1. Introduction

Since May 2011, four Soldiers who died following physical exercise were found to have traces of dimethylamylamine in their blood analyses.  One Soldier died in the Pacific region and was found to have severe coronary disease on autopsy, but the other three were in the Southwestern United States and died of complications from rhabdomyolysis and severe metabolic acidosis. Two of these three Soldiers were reported to have had sickle trait.  In a precautionary move in December 2011, the Army and Air Force Exchange System pulled all DMAA containing products off of its Exchange and concession shelves pending the results of a safety review.  In December 2011, the Under Secretary of Defense for Personnel and Readiness, with the concurrence of the Assistant Secretary of Defense for Health Affairs, directed the removal of all products containing DMAA from Military Exchanges and concession stores on DoD installations pending further review of the product safety (Annex D: ALFOODACT 034-2011 and ALFOODACT 044-2011).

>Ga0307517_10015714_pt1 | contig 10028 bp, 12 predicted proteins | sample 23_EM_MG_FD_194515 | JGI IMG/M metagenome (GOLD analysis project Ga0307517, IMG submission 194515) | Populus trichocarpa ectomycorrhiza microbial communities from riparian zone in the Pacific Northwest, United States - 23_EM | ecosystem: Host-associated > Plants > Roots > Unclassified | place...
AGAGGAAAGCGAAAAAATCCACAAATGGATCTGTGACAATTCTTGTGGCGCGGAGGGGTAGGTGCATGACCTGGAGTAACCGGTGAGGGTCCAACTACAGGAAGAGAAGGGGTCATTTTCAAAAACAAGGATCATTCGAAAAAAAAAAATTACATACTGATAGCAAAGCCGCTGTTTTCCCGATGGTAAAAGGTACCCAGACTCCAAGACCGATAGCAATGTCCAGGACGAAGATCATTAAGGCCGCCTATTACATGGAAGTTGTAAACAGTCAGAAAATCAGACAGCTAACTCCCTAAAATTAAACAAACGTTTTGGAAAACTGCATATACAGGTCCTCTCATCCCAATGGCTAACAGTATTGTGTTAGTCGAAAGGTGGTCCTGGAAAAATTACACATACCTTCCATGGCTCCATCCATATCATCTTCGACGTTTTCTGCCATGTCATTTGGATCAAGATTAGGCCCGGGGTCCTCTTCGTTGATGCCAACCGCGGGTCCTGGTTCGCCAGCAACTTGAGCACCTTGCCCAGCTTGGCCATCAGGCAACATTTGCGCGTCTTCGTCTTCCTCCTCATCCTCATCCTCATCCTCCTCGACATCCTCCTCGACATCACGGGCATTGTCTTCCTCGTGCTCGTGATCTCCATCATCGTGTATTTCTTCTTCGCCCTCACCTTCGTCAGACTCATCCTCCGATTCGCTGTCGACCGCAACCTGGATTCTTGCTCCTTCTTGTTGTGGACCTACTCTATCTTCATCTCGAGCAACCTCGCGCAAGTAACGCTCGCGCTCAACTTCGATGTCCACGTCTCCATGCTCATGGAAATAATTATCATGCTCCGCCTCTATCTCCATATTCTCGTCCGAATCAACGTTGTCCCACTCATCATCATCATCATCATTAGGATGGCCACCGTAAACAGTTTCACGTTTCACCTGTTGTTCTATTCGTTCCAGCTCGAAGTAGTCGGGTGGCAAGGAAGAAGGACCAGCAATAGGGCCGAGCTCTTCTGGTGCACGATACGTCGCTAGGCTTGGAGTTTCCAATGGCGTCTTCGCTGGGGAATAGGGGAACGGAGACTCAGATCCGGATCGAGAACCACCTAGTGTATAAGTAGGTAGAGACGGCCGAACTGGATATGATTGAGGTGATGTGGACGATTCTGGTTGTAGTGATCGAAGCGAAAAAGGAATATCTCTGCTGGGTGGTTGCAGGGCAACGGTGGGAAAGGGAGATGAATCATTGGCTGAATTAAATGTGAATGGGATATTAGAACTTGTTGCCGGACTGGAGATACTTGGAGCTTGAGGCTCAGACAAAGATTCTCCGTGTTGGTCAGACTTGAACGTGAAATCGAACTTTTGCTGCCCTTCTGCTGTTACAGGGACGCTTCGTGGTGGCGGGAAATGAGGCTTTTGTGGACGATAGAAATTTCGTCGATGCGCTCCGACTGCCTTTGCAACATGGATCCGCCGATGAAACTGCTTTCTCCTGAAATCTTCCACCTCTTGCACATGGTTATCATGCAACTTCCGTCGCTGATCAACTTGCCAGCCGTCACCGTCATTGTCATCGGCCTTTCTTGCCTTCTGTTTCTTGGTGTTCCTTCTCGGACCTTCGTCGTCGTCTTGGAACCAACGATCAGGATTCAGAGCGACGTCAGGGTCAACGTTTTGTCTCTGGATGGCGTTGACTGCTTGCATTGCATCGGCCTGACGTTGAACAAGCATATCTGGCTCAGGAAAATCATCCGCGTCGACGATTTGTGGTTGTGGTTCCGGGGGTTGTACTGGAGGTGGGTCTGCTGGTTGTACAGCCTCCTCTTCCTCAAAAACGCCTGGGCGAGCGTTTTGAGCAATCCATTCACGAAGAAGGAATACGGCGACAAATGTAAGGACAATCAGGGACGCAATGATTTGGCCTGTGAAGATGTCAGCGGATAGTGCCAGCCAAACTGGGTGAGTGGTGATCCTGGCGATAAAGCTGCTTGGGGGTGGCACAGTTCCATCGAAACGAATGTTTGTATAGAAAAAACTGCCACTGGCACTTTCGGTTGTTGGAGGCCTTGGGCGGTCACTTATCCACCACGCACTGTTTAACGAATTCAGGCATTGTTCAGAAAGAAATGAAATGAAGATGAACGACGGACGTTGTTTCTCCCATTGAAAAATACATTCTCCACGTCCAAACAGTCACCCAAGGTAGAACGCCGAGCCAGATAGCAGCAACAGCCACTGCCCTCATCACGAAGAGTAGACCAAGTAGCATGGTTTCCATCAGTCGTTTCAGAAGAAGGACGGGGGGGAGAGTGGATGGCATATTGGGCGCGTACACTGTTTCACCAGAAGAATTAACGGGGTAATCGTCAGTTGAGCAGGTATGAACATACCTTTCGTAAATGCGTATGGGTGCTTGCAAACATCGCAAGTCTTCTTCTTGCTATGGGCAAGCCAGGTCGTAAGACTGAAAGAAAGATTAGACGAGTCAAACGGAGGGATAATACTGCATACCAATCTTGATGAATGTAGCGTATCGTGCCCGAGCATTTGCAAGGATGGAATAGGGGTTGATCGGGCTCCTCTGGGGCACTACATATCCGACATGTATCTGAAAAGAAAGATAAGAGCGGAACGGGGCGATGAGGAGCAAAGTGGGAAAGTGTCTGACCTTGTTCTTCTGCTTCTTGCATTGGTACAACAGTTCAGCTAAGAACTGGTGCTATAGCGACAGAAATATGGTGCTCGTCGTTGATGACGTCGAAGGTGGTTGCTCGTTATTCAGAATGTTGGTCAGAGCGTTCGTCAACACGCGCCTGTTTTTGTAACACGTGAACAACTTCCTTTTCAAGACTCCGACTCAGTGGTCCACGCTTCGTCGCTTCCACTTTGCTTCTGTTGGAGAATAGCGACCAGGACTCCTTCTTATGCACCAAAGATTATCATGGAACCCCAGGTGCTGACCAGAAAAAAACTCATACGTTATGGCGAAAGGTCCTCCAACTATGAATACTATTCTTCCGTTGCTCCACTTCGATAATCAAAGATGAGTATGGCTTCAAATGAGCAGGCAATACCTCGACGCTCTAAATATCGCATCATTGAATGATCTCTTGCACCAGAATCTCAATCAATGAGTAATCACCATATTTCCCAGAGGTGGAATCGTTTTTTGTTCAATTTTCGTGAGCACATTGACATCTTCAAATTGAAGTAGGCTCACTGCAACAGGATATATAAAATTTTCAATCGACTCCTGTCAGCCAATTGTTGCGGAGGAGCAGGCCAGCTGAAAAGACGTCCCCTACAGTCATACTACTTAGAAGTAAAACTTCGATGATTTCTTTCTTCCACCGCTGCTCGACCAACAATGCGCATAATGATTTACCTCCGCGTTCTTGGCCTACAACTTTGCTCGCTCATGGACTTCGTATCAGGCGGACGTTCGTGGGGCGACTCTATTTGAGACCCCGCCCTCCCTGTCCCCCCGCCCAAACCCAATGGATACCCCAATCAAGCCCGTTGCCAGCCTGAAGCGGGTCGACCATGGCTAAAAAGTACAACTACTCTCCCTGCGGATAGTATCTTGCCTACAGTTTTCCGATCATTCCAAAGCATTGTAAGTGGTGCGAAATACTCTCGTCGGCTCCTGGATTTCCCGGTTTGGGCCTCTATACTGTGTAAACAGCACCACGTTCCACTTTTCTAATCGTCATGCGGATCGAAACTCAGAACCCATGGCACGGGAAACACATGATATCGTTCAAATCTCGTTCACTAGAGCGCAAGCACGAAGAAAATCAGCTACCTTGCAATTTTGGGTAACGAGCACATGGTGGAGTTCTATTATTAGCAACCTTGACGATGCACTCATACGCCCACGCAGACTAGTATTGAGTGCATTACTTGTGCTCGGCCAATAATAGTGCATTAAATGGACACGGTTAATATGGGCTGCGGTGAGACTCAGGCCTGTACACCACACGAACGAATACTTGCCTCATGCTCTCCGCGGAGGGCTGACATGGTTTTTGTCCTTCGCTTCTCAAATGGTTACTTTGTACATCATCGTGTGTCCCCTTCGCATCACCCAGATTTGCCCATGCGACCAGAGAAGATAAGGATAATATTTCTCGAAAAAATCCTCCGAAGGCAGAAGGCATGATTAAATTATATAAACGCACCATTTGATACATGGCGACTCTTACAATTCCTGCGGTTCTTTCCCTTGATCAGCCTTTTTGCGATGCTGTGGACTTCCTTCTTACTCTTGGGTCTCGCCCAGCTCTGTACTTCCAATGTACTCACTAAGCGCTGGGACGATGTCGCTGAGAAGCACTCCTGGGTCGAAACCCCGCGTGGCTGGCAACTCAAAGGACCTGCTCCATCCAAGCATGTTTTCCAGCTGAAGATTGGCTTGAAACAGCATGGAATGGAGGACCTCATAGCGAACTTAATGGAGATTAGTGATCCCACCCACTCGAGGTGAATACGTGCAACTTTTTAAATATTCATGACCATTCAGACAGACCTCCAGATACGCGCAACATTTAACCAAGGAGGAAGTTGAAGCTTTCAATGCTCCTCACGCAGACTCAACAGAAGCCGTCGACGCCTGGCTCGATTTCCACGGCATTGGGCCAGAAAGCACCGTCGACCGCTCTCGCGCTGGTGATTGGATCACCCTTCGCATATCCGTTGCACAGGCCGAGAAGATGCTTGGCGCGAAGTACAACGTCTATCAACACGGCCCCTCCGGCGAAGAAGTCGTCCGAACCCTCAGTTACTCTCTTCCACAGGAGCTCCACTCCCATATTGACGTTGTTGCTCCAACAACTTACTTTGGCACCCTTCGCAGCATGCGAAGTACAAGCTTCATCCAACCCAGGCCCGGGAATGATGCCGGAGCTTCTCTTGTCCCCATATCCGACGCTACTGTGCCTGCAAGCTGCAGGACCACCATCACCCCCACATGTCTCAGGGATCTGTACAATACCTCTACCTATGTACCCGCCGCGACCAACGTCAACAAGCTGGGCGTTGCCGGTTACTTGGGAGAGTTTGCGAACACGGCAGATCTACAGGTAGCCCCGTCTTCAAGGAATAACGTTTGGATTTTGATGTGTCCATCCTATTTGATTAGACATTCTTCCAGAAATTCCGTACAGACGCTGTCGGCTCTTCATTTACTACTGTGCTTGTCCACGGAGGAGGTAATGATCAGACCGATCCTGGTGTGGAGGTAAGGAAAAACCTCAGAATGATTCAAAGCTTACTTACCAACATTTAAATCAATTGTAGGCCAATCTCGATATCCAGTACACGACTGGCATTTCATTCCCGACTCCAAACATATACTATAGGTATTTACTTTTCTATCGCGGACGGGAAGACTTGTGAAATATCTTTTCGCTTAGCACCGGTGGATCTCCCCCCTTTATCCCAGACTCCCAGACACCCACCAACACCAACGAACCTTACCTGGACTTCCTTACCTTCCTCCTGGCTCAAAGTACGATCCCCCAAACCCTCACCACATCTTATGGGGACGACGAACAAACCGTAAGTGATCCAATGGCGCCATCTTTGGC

DMAA or methylhexanamine (MHA) has been an active ingredient in several performance enhancing dietary supplements (see Table 1). These products are commonly used to promote weight loss, bodybuilding and performance enhancement (OTSG, 2012).  Because DMAA-containing products have been considered dietary supplements and not drugs, they are not subject to rigorous pharmaceutical trials that have oversight by the FDA.  As a consequence, there is limited information available regarding their safety (FDA, 2012).


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